brain grows fairly di r/.y trying to decide upon which
really is the smartest and most, desirable model to choose, It
is acknowledged that tho hat is all important in a woman's
tutlit, and there must be a suitablo hat for each ami every
•ccasfon if a strict adherence lo the laws of fashion be contemplated, and each and overv hat must bo becoming and
distinctive. With these rules' lo follow it can readily be
inderstood that too much lime and thought cannot be expended in quest of fashionable headgear,
The models are so varied this year that it is more confusing than usuul to select just what is wanted. One moment
bug.- hats are declared absolutely the one and onlv stvle; the
text moment the snintl hat is'tirmly stated to ho correct
fashion, ami there aro so many of medium size, neither largo
•or small, that are extremely attractive nnd very smart. The
picturesque stylo is much in evidence, and while the faSjitbb
is a dangerous ono for thq majority of women to follow blind*
ly, it. in often most satisfactory, because it can be so distinctive  ami  original.    A   soft  mob  cap' of  velvet   with  an
Black Velvet Hat with Blue Bow
inside pleating of fine lace, a twist of satin ribbon around
the crown and a bunch of tiny silk roses at one side is a
favorite model, one tlmt hitherto has been associated more
with fashions for children, but now is chosen for grown
women. There are some faces to which Ihis hat is extremely
kecouting; to others it is grotesque and most  unbecoming.
Large hats are moro often on tho picture order, but all
large hats are fnot picture un'ts. At the moment the large
tats are considered smartest for the afternoon and evening,
while the small and medium size are rolegatod to the more
-jovero styles of dress. Kpr the theatre hat, the hat to be
worn in a box at tho theatre, the largo hut continues to bo
the prime fuvorfto and is trimmed witli ostrich plumes of the
mist costly description, aigrettes or some strange fantasy,
ts it is termed, of feather ur aigrettes. The shaded ostrich
sluinos are the most fashionable this winter, and the col
big;, are exquisitely beautiful, lllack shading to gray and
white, two or three tones of blue or purple, all shading to
Tory light, are put on black velvet, hats both of largo and
small size. Tho posing of the feathers cujls for tho taste.and
■kill of an expert, and whether the lint lie large'or small it
Ban bo becoming or the reverse, entirely ns the feathers are
The feathers used are all most perfect ami nro extremely
MtponslvCi Aigrettes aro also lo be counted among the expen-
*ive trimmings,  but  in  both  instances there is at  least the
Black Volvct Hat with Fink Roses
■aatiflfactiou that the money expended "sd.m""*-'' It is uot
only a question of line, but beauty of workmanship as woll
*s the quality of tho feathers.
Strange and weird feathers, plumes und stilt wings are
to be noticed in this winter's millinery. Tho most learned
nruithologist would have a task beyond his powers to name
.Any bird on which such feathers grew, such .startling eombina-
:ion of color and design and such quantities of feathers as are
nsed to trim the simplest of hats. Two and three spread out
is large as turkey wings encircle, small turbans-and toques or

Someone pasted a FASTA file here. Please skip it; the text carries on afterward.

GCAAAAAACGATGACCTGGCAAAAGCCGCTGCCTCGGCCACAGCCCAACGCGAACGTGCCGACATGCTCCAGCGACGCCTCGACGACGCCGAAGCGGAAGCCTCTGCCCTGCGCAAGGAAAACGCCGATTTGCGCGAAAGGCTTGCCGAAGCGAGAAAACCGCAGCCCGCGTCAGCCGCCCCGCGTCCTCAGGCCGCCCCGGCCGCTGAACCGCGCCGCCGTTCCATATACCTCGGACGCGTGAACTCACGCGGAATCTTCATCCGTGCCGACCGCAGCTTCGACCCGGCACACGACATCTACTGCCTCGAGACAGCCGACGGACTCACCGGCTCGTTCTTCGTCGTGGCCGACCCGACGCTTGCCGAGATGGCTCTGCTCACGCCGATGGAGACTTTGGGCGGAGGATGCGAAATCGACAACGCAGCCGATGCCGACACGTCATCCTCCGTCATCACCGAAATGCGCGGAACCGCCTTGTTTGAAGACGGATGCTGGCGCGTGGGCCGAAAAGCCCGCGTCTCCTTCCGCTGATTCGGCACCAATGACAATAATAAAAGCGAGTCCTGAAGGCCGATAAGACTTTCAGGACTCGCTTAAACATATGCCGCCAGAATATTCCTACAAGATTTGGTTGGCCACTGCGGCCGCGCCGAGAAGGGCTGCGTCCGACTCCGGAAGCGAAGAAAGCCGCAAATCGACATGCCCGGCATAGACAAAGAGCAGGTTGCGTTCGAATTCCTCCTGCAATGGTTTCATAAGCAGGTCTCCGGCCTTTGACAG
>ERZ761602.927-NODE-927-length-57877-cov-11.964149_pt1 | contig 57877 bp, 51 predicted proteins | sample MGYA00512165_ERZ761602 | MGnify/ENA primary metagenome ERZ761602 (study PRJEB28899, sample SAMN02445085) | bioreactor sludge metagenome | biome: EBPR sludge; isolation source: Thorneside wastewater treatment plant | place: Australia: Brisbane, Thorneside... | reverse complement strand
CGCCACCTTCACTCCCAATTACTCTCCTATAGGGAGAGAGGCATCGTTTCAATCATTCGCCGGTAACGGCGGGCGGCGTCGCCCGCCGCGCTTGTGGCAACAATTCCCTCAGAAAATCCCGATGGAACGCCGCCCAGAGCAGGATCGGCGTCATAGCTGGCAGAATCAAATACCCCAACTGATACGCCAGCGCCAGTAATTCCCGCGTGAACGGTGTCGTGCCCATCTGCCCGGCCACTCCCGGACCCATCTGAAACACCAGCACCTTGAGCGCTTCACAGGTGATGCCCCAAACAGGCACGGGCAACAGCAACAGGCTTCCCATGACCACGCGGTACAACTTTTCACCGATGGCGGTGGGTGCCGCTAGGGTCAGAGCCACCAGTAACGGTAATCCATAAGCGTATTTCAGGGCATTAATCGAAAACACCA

are massed together at the side of a medium size soft velvet
turban, lu.'iig still' quills, black and white, made of velvet,
cloth anil a few real feathers, ure most effective, ami are
lined in the hats mado of cloth and satin, or satin 'and velvet,
and the willow feathers, so exquisite in detail and coloring
and so becomingly soft and graceful, trim tho volvct hats
of medium size. A charming model of a rather stiff black
velvet hut of medium size with a brim turned up at ouo side
ih trimmed with a cluster of short willow feathers in bright
emerald green. Tho contrast of the feathers and hat is so
marked that it would excite attention at once, and then the
Urti in fifl becoming it is not tn ho wondered at that it is
i most popular model.
Flounces and fur are two most fashionable trimmings this
winter aud are used separately and together. The flounces
nro most olToetivo In coloring and of the finest workmanship.
The silk and velvet tlounces are especially noticeable and
tho colors most unusual. The rather flat, low crowned hat
of velvet and of lieaver and velvet combined is a vory smart
with the wreath of flowers around tho crown, und the lack
of height in tho trinuniog and hat. gives a certain nir of distinction :ind individuality that the more eccentric shnpos
often lack. One point about those huts which mnkos
thoni beloved by those to whom thoy are becoming
is that thoy are not becoming to many faces and
never aro dangerously popular iu consequence. They are
most deceptive in appearuuco.for only the initiated can recognize at a glance the master hand in thoir manufacture. So,
while seemingly simple, they require to bo most cnrefully
made, otherwise they lack style mid are anything but smart.
Made in colored velvet to match the gowu with which it is
to be worn, this hat alfords a line opportunity to carry out
imv scheme of one color or a color contrast, the flowers of
different shades and of velvet and silk showing to the best
possible advantage ugaijist the velvet.
This being a winter when fur is supremely fashionable, of
course fur hats and hats trirpmod with fur aro most popular.
The fur on too nut should match the muff and nook piece, but